Get in gear for the 10th annual Bike to Work Week
I have to admit, I miss my bike commute. (I bet you’ll rarely hear a driver say that about their car commute!) I cycled to work during the warmer months for about three years, which was, for the majority of that time, 21km each way. (Yes, it’s doable!) Sometimes on my morning ride, I took the False Creek sea wall and really enjoyed it. If you haven’t yet discovered the bliss of biking to work and your commute is under 25km, this week is a perfect one to start. Today is Bike Day in Canada and the start of the 10th annual Bike to Work Week spring edition, ending June 5. While I don’t get to enjoy the thrill and freshness of an early morning ride anymore, I can attest to how awesome biking to work is. Here’s my take.
No afternoon slump. Biking to work gave me so much energy (versus taking transit) that I didn’t need to snack in the afternoon in a consistently futile attempt to give my energy a boost. I was sleep deprived during those years, so the cycling was a huge help. Once on my bike in the morning, I forgot about how groggy I may have been upon waking, and stayed alert throughout the day. Employers take note!
Excuses to eat more sushi? Go ahead and eat an extra sushi roll at lunch, if you have room. But you probably won’t need it. Be careful not to over-compensate.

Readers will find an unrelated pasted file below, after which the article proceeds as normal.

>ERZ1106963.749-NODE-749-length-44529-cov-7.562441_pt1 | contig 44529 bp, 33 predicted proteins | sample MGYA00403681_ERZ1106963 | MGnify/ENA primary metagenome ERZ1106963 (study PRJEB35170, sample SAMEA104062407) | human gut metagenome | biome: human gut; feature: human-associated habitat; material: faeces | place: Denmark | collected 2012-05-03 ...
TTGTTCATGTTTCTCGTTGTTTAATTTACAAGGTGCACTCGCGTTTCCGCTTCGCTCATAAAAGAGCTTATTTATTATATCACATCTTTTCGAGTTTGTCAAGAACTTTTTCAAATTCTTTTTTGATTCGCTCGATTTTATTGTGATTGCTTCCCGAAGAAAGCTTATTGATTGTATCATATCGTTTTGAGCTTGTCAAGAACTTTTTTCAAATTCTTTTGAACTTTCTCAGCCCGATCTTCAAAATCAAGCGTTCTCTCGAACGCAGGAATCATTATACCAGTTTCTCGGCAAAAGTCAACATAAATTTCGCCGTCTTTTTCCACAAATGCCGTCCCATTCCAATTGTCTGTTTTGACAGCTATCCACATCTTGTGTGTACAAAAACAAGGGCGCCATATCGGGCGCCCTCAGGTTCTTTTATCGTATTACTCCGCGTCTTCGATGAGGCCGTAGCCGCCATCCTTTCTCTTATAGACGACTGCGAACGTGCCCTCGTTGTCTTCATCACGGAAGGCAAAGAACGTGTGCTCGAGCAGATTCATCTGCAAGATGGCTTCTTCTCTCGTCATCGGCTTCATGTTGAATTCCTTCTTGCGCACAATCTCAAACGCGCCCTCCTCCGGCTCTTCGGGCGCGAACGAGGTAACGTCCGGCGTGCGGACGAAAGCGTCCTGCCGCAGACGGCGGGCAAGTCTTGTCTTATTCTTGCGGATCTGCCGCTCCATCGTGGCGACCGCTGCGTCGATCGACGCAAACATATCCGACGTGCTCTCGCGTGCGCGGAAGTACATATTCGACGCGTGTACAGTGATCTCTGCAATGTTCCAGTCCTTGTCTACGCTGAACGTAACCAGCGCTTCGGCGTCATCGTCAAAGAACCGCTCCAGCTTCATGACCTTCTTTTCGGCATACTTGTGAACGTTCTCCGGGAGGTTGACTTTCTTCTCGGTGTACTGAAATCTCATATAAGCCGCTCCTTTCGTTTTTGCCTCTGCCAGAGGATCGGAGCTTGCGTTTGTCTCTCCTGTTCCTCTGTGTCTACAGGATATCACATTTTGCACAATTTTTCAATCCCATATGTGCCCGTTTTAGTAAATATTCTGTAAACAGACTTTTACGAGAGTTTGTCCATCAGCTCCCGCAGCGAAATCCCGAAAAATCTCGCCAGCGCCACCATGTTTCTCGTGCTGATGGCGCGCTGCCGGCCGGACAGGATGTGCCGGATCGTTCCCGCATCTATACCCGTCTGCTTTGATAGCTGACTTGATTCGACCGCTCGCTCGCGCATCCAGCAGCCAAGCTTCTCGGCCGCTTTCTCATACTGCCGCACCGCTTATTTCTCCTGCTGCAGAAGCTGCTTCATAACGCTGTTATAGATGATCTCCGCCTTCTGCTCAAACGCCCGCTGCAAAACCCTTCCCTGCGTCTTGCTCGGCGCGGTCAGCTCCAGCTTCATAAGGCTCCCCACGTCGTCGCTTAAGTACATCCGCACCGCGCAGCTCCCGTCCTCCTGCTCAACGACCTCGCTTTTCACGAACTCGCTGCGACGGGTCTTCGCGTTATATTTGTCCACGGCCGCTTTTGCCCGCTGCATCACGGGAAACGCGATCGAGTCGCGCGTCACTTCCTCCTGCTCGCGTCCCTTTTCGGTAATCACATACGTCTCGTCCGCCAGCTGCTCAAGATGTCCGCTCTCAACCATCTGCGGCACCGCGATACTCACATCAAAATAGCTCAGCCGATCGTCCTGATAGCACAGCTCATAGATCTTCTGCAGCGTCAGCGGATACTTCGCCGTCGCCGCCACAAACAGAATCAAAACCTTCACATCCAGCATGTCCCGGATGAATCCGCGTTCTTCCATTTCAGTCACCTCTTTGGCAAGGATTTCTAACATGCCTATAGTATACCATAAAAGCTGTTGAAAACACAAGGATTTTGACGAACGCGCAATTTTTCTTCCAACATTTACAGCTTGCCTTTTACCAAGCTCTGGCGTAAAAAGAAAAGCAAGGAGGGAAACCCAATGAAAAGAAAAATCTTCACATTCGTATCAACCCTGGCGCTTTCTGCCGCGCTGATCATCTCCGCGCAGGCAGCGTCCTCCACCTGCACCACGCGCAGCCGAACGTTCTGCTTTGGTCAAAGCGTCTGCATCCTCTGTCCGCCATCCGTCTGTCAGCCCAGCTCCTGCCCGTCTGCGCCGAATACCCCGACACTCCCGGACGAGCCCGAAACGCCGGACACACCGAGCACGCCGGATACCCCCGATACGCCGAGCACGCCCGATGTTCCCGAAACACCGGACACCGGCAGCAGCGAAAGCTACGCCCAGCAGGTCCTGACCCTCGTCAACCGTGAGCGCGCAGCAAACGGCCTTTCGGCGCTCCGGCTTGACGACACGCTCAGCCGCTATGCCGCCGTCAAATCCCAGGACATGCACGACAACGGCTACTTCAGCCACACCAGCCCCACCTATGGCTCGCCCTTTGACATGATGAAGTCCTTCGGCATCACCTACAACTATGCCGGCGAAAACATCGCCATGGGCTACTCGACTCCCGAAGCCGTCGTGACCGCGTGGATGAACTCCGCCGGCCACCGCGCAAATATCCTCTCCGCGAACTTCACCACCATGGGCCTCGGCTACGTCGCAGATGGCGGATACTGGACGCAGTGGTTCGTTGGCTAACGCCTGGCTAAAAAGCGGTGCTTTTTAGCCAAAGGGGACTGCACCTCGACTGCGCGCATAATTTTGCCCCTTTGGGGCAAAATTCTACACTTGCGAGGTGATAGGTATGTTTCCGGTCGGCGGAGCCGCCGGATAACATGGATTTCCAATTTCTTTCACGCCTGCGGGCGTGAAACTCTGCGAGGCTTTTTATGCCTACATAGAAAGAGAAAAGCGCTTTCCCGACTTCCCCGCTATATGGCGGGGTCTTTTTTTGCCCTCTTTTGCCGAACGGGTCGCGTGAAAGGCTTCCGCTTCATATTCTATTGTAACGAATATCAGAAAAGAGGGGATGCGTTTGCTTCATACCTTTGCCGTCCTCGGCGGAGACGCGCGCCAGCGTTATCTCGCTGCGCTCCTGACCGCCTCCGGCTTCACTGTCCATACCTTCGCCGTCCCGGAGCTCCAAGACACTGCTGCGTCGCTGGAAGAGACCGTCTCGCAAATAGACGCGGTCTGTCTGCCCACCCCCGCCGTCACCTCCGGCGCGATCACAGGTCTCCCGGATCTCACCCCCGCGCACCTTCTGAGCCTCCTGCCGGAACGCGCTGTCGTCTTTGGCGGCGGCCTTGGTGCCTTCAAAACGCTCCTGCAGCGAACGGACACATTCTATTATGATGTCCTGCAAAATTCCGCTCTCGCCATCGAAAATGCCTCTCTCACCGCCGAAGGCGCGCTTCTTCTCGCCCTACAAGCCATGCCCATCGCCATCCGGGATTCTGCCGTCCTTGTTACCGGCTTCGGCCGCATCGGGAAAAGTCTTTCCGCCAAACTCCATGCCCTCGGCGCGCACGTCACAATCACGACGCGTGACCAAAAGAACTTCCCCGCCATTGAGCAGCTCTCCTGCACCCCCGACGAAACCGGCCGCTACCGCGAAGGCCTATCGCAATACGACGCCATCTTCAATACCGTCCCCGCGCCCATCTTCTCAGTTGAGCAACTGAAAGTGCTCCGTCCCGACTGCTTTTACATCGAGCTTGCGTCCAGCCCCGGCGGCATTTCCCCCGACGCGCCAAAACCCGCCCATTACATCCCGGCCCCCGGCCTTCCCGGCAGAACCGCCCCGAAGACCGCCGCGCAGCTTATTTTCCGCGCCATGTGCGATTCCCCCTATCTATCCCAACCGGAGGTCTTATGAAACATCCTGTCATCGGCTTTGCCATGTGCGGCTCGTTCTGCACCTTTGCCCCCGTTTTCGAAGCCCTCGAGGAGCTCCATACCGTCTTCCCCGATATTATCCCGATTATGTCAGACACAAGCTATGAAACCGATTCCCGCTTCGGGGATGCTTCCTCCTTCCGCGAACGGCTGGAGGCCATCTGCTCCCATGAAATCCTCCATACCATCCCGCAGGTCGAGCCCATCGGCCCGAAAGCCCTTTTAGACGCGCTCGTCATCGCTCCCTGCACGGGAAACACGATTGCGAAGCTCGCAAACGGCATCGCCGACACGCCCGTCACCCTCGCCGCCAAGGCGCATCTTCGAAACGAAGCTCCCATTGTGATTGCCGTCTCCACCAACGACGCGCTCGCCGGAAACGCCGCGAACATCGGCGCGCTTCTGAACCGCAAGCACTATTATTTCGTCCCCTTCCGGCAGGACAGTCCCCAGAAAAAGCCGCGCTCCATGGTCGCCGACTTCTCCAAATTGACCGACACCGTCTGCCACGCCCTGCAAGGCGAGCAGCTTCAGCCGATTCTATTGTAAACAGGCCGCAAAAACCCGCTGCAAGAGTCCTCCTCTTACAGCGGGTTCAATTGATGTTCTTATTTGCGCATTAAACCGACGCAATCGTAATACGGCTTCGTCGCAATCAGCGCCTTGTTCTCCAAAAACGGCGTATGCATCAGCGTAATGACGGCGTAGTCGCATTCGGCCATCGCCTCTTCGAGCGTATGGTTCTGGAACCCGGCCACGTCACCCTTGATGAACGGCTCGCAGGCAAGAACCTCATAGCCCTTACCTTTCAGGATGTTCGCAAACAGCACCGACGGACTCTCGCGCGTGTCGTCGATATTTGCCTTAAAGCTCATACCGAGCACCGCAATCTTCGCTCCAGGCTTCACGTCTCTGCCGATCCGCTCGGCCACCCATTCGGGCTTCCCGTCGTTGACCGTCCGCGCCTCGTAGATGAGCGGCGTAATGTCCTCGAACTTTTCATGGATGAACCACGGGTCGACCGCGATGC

One can save a lot of money switching to cycling from driving or taking transit. In the summer months, I ditched my bus pass and used FareSaver tickets for the occasional trip. (Now “Stored Value” on a Compass card.)
The benefits of cycling outweigh the risks — benefits to physical and mental health and a deeper social connection with one’s community. Cycling is a great stress reliever, as opposed to driving and taking transit which often cause it, and can also contribute to reducing depression. A study done in the Netherlands (read Happy City) showed cyclists there to be the happiest commuters, which I don’t doubt one bit.
Cycling is a fun and efficient way to get around. I was stuck making errands by transit this past Saturday when it rained buckets, and every leg of my trip in the city would’ve been at least 10 minutes faster by bike than by bus. When I worked in Kitsilano, getting to Burrard Station by transit at rush hour often took half an hour (including waiting). I could do this by bike in 12 minutes and pass cars stuck in bridge traffic on the way. (Such a satisfying thing.) You’ll know with good consistency how long it will take to get to work and rarely have to worry about finding parking.
What a champ! If you have a long and/or steep bike commute, you can feel like a champ when you finish your ride. Over time you’ll notice it gets easier, and you’ll feel impressed with yourself for climbing that hill in a higher gear or shaving five minutes off your trip time. Sometimes you’ll have a tough day, though, and feel sluggish on your horse. That’s okay. Take a 2 minute break to refresh and don’t be too hard on yourself about your performance.
There’s a huge community of people riding bikes awaiting you. With 10% of trips to work in the City of Vancouver now made by bicycle, you’re sure to find some company along the ride.
Look for celebration stations this week to power your ride with free coffee, snacks and tune-ups. And don’t forget to register so HUB can keep track of numbers.
Check out this article in The Georgia Straight about how cycling has increased in the region in the last two decades and tips for a safer commute.